Blacktop Ecologies: Los Angeles Poetry and Poetics is a one-day symposium of writers active in Los Angeles today. Though largely drawn from the interaction of poetry and teaching, the poets range from highly experimental, even “conceptual,” writers of lyric, narrative and political poetry, as well as translation and performance writing. There is no “subject” for the symposium — it is not concerned with Los Angeles or even its poetical history — but a snapshot of poets in Los Angeles today, how they think and make their work. Each poet will make a short presentation of their recent thinking and read selections of their work; each “lane” will be followed by a question and answer (for passenger loading only) period.
Presented by the English Department of UCLA, the Friends of English, the Dean of Humanities and the Modernist/Experimental Literature and Text-art (M/ELT) Colloquium.
A few weeks ago I found myself in Bangladesh for the Hay Festival. I was visiting the capital Dhaka at the invitation of our friends at Bengal Lights, a literary journal and book publisher affiliated with the University of Liberal Arts, Bangladesh. In the typical Western imagination, a literary festival is not what crops up first at the mention of Bangladesh. Instead you get, if anything, a Third World potboiler of cyclone disaster, garment industry horror, and political unrest, backed by a George Harrison soundtrack (if you’re old enough to remember).
But get this: Bangladesh, the People‘s Republic of Bangladesh, is a nation of Muslims with a secular constitution. It provides more U.N. peacekeeping forces than any other nation in the world. And since the Liberation War with Pakistan in 1971 (the same year Ravi Shankar got his buddy George to write a song about it) Bangladesh has made great strides in primary education, gender equity, population reduction and health services.
The capital Dhaka is also home to one of the many Hay Festivals that have proliferated around the world. Now in its third year, I arrived at the Hay with a contingent of Americans, including Mario Bellatin, the Mexican novelist, David Shook, poet and translator, and Eliot Weinberger, the essayist and renowned Octavio Paz translator. Dhaka, a megacity, teems. With a population of 15 million, it is perhaps the densest city in the world. It surprised us at every turn.
Tariq Ali, the British Pakistani journalist and novelist headlining this year’s Hay Festival in Dhaka, had not been been back to Bangladesh since before the ’71 Liberation war. At that time, he predicted that anything short of independence for what was then East Pakistan would not be enough. His return was, to say the least, well received. He appeared several times on panels and speaking engagements and each time the Q&As had to be cut short due to time constraints. His rather grim assessments of global capitalism’s destructive path – Ali’s unrelenting focus – were incapable of dampening the enthusiasm of the Hay attendees. But this iconic figure was not the only one to enjoy such a reception. Other panels were equally enthusiastic, whether the topic was translation or Latin American fiction or “world literature” – Tariq Ali or no Tariq Ali – Dhaka’s literary and intellectual scene is engaged, opinionated and focused on a global discourse. It was inspiring to witness such involvement given what so often feels like a parochial and self conscious community back home. Even the headliner Ali, who lives in London and clearly brought a very contemporary brand of First World pessimism, could not dampen the mood. In fact, his pessimism seemed, refreshingly, out of place.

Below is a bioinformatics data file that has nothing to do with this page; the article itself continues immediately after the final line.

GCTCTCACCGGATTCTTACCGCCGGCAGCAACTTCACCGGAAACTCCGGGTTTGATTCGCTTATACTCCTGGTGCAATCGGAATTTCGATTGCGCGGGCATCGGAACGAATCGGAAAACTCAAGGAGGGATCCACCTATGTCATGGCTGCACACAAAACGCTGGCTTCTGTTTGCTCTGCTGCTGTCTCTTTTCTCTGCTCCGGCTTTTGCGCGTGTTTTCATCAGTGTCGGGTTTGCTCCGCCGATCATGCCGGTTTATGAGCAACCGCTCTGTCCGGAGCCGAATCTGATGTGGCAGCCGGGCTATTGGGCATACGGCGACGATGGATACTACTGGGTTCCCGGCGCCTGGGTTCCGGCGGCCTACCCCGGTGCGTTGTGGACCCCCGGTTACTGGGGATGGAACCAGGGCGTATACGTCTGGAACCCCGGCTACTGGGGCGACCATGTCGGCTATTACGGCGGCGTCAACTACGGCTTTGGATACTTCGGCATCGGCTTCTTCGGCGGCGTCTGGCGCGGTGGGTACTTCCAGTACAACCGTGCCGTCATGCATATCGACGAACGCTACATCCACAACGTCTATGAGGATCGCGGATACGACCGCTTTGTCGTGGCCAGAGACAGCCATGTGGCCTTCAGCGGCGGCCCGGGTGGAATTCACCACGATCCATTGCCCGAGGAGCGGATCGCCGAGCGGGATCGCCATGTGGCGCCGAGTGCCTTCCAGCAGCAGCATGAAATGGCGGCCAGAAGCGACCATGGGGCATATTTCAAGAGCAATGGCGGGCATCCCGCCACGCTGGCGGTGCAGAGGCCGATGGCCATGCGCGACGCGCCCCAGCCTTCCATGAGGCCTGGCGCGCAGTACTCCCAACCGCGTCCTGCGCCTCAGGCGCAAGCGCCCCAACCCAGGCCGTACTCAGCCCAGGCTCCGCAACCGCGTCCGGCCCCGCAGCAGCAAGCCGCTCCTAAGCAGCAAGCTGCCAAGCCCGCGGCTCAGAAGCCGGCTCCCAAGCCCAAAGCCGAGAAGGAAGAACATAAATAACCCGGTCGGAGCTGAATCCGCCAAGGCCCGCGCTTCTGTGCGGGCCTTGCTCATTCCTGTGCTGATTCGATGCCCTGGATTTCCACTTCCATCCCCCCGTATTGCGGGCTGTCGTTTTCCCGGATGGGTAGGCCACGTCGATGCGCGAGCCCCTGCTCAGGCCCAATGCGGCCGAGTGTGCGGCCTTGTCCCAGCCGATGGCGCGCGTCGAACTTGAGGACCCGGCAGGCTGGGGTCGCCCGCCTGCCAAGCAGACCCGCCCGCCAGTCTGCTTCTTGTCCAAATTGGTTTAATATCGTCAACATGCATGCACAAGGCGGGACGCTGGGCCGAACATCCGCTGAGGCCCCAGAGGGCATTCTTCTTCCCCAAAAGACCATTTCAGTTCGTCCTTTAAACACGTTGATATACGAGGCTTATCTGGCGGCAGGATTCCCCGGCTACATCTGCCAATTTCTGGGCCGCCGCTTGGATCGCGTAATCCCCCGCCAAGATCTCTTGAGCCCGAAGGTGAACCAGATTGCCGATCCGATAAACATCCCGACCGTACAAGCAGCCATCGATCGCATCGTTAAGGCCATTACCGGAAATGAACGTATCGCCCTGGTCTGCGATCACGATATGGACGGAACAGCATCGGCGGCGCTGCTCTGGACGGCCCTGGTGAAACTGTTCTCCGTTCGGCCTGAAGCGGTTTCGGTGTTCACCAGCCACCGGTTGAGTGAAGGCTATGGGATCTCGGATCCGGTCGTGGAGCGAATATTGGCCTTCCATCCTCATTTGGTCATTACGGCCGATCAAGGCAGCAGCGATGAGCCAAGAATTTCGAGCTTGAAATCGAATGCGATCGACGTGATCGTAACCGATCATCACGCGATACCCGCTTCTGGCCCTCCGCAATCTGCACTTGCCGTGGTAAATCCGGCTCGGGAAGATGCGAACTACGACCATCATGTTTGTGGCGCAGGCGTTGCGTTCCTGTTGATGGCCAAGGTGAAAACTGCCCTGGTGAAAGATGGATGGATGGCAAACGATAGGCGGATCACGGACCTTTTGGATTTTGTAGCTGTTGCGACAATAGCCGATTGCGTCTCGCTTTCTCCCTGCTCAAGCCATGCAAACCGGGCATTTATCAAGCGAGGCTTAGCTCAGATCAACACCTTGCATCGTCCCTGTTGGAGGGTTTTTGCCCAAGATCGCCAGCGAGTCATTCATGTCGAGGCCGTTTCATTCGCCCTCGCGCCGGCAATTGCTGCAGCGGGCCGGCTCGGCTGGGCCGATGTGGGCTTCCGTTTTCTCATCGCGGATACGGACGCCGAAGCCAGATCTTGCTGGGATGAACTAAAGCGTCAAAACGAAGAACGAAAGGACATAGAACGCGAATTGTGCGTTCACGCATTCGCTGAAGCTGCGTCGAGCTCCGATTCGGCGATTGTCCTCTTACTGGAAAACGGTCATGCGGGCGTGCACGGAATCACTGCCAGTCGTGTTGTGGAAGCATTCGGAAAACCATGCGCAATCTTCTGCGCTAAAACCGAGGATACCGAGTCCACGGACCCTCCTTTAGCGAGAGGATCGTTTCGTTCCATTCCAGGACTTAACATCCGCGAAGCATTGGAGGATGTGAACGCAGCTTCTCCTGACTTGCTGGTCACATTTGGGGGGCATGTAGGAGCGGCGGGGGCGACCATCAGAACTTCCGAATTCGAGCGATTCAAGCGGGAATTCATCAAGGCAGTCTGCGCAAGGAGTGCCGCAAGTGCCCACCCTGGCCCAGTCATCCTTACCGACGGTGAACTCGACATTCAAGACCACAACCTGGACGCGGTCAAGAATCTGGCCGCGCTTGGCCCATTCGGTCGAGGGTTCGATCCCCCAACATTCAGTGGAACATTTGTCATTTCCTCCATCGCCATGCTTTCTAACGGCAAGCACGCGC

In the street, the bicycle rickshaw prevails in Bangladesh though it’s virtually disappeared in other South Asian cities. Confiscated rickshaws get impounded by the police and sit, waiting to be recouped in lots outside the city. You can buy a new bicycle rickshaw for about $300, but a majority of the drivers rent their rickshaw for a few dollars a day. In trying to wrap your mind around Dhaka – an impossible task to be sure – it might be best to simply ride with the rickshaws.
The sheer awesome human effort of the drivers, collectively, might just power not just their own movement but the city’s daily electrical output as well. Even in nightmare traffic, even in the chaos of streets without apparent rules, some of the happiest faces I’ve seen in any urban setting are passengers on the bicycle rickshaw – mothers and children, friends, lovers – when they are suddenly breaking free onto an open stretch and sailing in the open air with a contentment you never see inside a New York City cab. Dhaka never lets you forget what a city is for.
Like other “emerging market” cities, Dhaka (and its economy) grew from a provincial capital to an unplanned megalopolis in less than forty years.
Dhaka’s architecture defies easy category, then – finished, unfinished, ruined – it’s not always immediately clear. But the primacy of rebar is without question – sprouting like weeds from concrete pillars and pilings on rooftops of apartments and office buildings wherever you look. At first, you think every building is perpetually under construction, or in the process of demolition.
A masterful dystopian effect, it has everything to do with lax construction practices though not what I first guessed was a kind of rainy day move: why finish a building when you might want to add on a story or two later? It should have been obvious there was no intention of adding to the weather-beaten urban-stained buildings, the kind which you mostly see in Dhaka. Instead, the city’s tax code – which collects only on completed buildings – compels the rebar rooftop style. It’s hard not to wonder at such monumental tax evasion. It’s also hard not to see that this endemic kind of corruption will be solved as the Bangladeshi middle class continues to grow and prosper.
And this is the thing about the Hay Festival Dhaka, and Bangladesh generally: though the political and social realities are still very difficult, there is ambition, and energy, and debate. Returning from Dhaka, back to our own problems in this country, I was reminded that the future is still a possibility.
Thank you, Dhaka.